American Global Leadership at the United Nations:
- Susanna V. Blume, Director & Senior Fellow for Defense: "The kind of globalism that President Trump derided in his remarks at UNGA, while not perfect, has lifted millions out of poverty and contributed to a second half of the 20th century that was far more peaceful than the first half. Conversely, his isolationist brand of nationalism, which he describes as 'patriotism,' weakens the United States' role in the world, making it a more dangerous place for Americans and our like-minded allies and partners."
- Kaleigh Thomas, Research Associate for Middle East Security: "This UNGA week saw renewed calls for negotiations with Iran—most emphatically by French president Emmanuel Macron. In addition to experiencing little to no consequences from the United States for the attacks in Saudi Arabia last week, the push for diplomacy at UNGA only proves to Iran that it was the right move to launch the strikes. As such, we should expect future escalations from Iran in its effort to garner global attention that it hopes will bring an end to its economic isolation and suffering."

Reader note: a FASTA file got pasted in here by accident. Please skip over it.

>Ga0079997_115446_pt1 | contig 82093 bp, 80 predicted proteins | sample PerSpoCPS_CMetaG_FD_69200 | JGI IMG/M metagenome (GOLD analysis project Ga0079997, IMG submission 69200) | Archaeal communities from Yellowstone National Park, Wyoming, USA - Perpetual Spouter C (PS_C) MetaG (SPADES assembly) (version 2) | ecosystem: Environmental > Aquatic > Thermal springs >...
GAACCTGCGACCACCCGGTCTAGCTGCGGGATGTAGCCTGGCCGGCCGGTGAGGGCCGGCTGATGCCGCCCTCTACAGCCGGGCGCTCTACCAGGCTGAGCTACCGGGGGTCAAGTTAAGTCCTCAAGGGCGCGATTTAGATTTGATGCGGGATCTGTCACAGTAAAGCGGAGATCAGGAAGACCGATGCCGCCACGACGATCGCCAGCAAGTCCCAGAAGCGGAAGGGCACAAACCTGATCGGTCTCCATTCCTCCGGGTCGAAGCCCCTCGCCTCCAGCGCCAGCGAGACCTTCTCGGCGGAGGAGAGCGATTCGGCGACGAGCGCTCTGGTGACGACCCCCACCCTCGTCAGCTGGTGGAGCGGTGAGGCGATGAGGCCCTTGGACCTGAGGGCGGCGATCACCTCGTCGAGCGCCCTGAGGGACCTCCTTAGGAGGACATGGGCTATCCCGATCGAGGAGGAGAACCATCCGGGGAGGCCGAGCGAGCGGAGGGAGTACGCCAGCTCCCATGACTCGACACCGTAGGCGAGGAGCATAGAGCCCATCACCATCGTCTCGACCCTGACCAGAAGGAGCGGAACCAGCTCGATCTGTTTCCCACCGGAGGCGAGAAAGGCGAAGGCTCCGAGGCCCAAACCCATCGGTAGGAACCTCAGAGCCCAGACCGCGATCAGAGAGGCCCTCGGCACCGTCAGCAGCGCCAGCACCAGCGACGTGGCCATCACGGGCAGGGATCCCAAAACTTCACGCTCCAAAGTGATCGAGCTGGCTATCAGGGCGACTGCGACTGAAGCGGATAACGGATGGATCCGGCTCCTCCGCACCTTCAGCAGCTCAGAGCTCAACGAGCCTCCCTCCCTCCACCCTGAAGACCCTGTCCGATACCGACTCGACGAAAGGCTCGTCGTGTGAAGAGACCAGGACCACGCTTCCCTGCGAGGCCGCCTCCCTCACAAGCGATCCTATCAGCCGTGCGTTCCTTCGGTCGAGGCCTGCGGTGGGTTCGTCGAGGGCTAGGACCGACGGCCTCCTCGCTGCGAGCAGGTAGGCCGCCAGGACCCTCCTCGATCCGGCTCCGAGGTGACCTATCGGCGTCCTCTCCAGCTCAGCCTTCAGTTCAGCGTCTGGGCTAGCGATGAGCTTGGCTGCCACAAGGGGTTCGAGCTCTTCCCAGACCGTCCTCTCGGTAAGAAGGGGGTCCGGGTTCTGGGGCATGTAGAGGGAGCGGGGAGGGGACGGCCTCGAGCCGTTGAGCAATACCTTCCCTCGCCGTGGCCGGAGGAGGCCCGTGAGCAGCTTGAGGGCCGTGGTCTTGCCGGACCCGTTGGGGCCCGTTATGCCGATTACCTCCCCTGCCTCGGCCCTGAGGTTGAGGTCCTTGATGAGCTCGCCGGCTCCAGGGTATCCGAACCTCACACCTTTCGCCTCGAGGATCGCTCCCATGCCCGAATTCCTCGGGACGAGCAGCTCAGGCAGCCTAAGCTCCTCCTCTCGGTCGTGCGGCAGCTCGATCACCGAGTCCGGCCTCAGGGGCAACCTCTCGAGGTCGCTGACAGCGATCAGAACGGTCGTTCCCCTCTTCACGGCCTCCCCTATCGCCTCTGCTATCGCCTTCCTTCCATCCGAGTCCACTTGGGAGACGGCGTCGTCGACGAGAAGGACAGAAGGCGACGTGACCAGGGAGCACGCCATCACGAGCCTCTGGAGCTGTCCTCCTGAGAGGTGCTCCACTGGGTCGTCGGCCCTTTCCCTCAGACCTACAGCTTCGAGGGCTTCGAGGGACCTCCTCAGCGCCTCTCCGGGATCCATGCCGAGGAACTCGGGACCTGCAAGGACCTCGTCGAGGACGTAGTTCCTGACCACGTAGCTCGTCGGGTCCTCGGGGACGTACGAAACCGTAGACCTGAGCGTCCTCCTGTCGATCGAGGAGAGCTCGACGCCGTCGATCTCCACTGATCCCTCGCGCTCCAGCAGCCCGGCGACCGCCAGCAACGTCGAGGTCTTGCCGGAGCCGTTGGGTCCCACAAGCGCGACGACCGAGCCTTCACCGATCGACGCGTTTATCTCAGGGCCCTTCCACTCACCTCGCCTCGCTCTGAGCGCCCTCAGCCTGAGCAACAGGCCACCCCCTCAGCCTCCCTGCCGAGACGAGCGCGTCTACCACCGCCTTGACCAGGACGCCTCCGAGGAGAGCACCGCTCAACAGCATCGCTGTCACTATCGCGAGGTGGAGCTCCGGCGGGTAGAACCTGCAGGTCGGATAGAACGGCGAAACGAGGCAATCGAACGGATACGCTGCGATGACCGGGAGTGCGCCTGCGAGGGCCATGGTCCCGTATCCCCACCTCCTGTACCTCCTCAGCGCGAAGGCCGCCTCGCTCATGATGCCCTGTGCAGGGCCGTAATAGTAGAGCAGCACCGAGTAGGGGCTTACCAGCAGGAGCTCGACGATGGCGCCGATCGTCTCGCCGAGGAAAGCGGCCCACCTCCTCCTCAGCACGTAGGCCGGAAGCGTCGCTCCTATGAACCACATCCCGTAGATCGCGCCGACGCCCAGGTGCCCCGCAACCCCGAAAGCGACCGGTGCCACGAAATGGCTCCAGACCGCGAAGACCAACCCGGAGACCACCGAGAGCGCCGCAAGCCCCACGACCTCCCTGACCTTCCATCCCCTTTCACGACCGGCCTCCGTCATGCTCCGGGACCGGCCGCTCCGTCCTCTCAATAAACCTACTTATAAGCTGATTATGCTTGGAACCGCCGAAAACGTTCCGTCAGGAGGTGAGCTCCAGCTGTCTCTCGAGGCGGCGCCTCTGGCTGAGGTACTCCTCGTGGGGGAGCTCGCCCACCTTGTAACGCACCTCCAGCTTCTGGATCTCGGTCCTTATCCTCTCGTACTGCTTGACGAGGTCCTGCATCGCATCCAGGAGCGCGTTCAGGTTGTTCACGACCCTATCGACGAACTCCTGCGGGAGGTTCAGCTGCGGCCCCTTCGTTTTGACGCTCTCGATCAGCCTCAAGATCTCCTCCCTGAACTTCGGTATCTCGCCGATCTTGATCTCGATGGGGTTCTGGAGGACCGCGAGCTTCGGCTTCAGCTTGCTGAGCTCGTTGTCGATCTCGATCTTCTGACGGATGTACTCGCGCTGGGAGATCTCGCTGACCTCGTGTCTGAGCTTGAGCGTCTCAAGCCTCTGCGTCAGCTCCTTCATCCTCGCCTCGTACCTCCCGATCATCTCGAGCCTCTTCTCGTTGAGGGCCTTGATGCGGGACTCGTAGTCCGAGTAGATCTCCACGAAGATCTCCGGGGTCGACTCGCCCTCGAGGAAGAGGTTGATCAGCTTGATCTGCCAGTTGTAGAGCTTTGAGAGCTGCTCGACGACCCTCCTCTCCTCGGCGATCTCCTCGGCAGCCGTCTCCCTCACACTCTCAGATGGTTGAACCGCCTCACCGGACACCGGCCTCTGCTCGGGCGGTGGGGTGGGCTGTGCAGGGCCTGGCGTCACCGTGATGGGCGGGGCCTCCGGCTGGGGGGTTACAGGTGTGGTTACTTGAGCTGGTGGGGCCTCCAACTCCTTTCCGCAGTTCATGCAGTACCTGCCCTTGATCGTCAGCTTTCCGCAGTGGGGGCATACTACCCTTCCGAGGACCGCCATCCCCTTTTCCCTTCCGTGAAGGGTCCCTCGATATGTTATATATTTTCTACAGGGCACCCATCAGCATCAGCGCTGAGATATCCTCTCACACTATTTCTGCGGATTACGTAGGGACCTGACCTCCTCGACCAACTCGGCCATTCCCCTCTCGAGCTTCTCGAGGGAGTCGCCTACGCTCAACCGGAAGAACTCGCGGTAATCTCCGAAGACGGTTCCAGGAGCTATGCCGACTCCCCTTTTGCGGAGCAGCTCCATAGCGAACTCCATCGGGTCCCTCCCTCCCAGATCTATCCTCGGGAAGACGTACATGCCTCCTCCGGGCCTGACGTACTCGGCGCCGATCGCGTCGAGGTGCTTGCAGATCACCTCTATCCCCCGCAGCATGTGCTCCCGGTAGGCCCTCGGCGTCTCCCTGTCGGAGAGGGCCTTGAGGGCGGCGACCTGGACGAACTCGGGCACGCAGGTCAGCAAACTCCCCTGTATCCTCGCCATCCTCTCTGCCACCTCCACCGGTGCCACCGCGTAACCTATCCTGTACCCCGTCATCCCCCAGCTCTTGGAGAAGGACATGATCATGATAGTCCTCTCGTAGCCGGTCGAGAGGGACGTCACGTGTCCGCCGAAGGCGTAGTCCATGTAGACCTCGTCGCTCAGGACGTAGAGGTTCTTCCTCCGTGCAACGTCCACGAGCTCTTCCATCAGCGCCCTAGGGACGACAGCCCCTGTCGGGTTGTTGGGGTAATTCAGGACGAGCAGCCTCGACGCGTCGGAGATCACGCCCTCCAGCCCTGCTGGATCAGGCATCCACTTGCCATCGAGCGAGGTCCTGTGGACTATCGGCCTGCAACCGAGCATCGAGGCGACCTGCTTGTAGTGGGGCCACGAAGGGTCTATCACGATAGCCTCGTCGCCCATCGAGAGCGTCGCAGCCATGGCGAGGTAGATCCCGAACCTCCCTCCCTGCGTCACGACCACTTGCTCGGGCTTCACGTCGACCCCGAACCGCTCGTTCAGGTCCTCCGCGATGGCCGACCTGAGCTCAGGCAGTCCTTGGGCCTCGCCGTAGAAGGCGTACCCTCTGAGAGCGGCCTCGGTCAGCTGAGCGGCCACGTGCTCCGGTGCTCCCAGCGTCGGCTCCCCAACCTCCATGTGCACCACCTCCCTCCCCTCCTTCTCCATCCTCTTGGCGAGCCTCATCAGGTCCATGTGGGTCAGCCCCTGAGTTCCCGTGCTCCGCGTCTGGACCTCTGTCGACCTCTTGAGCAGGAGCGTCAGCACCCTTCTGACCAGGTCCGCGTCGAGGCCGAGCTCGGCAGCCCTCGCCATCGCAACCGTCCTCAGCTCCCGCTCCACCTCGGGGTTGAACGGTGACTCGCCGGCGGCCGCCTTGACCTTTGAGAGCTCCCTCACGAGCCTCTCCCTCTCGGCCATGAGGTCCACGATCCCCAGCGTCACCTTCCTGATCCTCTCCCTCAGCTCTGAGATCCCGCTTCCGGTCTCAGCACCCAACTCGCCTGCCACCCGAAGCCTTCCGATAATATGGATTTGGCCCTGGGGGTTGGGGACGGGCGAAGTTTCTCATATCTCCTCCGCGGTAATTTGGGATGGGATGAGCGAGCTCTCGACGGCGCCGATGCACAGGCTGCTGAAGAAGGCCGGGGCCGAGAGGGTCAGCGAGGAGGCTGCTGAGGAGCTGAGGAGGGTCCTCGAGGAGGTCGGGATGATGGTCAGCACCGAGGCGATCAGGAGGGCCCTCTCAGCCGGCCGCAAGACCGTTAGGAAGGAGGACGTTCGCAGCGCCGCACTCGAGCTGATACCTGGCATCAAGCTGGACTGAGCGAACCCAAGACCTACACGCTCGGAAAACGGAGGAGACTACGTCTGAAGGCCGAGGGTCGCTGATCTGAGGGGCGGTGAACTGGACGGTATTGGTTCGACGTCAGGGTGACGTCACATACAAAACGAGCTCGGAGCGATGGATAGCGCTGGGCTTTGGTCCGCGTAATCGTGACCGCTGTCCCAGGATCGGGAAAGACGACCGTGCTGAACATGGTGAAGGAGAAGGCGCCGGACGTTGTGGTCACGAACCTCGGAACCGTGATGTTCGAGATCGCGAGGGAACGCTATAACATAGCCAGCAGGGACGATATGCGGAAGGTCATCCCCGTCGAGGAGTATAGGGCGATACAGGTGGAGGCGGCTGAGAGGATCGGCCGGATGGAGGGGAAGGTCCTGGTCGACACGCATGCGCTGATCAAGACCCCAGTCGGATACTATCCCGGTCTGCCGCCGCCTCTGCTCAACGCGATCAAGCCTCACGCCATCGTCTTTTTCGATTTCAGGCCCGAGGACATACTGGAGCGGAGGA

- Emma Moore, Research Assistant for Military, Veterans, and Society: "The complete abdication of any plan or leadership by the United States on climate change spells potential disaster for the U.S. military, which will grapple not only with infrastructure damage, but threats to its lines of communication in future conflict scenarios. The military itself has codified climate change as a driver of instability and a threat to infrastructure and communities. Without a national plan of action and support for innovation, the military will be left to budget for and modernize capabilities to tackle fuel sources, human stresses, and logistical challenges."
Challenges for U.S. Alliances and Partnerships: